David Sidi is a PhD student at the School of Information, University of Arizona. His research centers on privacy technology. David recently presented on shoulder surfing in the age of intelligent video ("the analog keyhole problem"), adversarial transparency as a response to the use of shared Wi-Fi as a privacy honeypot, and getting useful harmful content reports from users of pornographic websites with SecureDrop submission supplemented by automated video analysis.
Hackers and the Arms Race for Privacy
To create conditions favorable to privacy that last, hackers need to go on the offensive. The march of innovation in attacking privacy protections is ongoing, advanced by very well-resourced actors; to respond to new privacy attacks with new defenses is to perpetuate an arms race that disfavors privacy in the long term. Users - hackers, in particular - should instead adopt a strategic approach that responds to privacy attacks with tools for imposing costs on the attacker.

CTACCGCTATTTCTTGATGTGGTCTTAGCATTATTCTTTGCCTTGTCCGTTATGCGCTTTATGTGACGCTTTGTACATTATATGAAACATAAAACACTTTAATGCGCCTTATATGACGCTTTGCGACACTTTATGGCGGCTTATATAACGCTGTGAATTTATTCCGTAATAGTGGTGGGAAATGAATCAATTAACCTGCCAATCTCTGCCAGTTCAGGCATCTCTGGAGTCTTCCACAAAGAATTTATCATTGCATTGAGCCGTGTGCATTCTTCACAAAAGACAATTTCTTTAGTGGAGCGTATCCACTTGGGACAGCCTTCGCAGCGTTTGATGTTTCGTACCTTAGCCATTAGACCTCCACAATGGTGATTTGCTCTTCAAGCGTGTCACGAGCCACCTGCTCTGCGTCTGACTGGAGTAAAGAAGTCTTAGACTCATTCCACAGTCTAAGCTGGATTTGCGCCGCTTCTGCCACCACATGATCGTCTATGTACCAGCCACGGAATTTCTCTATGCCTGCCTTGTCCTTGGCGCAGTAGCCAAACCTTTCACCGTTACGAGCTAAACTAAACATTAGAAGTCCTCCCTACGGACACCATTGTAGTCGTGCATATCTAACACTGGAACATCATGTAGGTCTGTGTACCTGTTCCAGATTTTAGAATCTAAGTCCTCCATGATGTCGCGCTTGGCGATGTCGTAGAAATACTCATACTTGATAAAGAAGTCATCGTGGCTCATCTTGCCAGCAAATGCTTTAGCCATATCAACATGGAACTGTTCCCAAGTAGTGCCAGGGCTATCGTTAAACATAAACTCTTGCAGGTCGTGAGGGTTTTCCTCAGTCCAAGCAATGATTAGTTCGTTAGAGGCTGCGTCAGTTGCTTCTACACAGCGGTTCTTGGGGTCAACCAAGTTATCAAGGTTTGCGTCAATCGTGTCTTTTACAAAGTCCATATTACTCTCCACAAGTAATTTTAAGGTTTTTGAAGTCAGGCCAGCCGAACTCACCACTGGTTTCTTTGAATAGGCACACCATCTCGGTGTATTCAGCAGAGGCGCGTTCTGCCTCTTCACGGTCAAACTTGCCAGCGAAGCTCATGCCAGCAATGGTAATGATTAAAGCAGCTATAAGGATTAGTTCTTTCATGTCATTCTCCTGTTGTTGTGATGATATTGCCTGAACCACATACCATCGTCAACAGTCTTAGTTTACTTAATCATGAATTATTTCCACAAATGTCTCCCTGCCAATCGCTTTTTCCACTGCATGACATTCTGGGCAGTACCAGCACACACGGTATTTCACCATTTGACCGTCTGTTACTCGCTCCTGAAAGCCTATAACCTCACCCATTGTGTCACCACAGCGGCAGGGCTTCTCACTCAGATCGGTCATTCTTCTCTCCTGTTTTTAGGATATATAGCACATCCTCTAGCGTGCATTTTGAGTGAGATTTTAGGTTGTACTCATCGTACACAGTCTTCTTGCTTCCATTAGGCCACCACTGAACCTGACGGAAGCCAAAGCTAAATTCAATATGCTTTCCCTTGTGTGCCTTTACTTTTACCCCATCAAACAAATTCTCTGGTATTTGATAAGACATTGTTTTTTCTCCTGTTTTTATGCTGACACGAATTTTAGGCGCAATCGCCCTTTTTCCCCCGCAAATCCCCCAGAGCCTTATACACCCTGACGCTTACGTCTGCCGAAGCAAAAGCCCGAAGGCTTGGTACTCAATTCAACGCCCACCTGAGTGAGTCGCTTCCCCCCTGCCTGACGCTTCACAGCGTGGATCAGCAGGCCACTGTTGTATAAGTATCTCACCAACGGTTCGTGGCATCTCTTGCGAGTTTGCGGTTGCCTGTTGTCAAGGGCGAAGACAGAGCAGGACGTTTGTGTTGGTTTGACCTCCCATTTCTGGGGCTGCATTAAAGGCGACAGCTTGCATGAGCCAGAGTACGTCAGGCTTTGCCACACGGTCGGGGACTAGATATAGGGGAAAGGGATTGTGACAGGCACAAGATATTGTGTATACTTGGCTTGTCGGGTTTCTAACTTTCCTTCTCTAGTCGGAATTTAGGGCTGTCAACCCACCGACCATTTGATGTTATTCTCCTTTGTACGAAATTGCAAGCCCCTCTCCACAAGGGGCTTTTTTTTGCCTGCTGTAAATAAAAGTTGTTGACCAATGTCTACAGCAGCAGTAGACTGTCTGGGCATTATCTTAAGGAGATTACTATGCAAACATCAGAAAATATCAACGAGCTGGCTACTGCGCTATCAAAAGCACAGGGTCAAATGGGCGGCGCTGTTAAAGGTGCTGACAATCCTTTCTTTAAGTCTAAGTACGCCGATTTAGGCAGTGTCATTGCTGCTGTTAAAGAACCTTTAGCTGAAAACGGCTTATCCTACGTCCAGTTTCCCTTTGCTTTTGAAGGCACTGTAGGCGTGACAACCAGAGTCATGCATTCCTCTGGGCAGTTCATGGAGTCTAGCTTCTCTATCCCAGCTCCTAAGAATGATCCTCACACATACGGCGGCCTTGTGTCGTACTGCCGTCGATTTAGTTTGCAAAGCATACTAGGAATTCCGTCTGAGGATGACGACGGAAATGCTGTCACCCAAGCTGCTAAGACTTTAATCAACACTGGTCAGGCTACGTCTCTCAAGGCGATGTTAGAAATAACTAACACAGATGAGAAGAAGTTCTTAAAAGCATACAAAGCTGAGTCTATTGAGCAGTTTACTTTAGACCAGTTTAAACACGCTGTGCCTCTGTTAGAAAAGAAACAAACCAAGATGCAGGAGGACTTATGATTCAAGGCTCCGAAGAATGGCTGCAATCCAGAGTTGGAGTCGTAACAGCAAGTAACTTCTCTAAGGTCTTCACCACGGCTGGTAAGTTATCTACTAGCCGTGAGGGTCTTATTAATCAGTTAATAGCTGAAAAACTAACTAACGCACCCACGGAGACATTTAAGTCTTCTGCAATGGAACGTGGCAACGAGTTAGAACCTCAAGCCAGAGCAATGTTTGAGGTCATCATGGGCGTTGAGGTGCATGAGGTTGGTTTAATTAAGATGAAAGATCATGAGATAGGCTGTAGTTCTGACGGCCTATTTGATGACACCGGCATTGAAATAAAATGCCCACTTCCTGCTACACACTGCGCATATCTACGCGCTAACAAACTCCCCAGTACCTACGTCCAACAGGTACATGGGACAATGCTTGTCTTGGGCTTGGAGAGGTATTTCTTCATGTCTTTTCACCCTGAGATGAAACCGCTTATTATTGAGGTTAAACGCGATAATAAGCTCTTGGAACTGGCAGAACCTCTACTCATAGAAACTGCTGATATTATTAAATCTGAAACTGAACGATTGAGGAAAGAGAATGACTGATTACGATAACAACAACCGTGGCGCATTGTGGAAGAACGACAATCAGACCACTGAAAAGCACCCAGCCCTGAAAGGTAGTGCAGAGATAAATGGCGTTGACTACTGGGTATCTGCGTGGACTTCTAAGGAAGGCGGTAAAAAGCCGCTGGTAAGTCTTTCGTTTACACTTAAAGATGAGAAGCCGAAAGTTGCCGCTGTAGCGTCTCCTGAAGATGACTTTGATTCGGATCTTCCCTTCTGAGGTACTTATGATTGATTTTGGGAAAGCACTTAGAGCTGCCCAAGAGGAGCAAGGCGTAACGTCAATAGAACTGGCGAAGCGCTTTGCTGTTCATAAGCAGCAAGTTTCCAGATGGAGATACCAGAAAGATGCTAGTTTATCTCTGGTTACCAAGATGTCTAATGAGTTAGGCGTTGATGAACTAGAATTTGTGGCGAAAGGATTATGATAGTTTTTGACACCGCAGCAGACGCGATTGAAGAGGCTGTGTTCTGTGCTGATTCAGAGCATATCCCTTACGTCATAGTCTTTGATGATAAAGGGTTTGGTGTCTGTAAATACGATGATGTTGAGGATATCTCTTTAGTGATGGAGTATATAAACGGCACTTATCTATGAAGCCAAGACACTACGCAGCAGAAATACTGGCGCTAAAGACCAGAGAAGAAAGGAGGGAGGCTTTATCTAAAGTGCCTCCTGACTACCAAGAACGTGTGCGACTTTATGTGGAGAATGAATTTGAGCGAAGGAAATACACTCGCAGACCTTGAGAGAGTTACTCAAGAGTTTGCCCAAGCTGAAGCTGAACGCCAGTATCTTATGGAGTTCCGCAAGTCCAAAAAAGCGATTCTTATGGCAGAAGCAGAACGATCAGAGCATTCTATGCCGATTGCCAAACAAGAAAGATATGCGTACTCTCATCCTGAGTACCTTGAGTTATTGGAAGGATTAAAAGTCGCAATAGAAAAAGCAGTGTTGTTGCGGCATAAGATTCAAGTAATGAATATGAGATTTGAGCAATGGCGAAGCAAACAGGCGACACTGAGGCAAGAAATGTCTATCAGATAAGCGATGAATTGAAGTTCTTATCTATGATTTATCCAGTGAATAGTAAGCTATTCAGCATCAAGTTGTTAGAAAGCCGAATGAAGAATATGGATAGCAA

This talk surveys existing, working privacy technologies that fit the strategic outlook for undermining the arms race for privacy, and discusses their use. Technologies will include tools for traitor-tracing, bot-based web measurement, denial of service, and obfuscation of email and click behavior, as well as approaches to manual reporting, black-box experimentation for third-party auditing of privacy practices, and more.
Two central problems for strategic privacy technology are singled out for evaluation (and discussion): avoiding retribution from the service provider, and imposing proportional costs. The talk will end with thoughts on handling these problems, and with a few suggestions for the hacker community on how to take up the strategic perspective for maximum effect.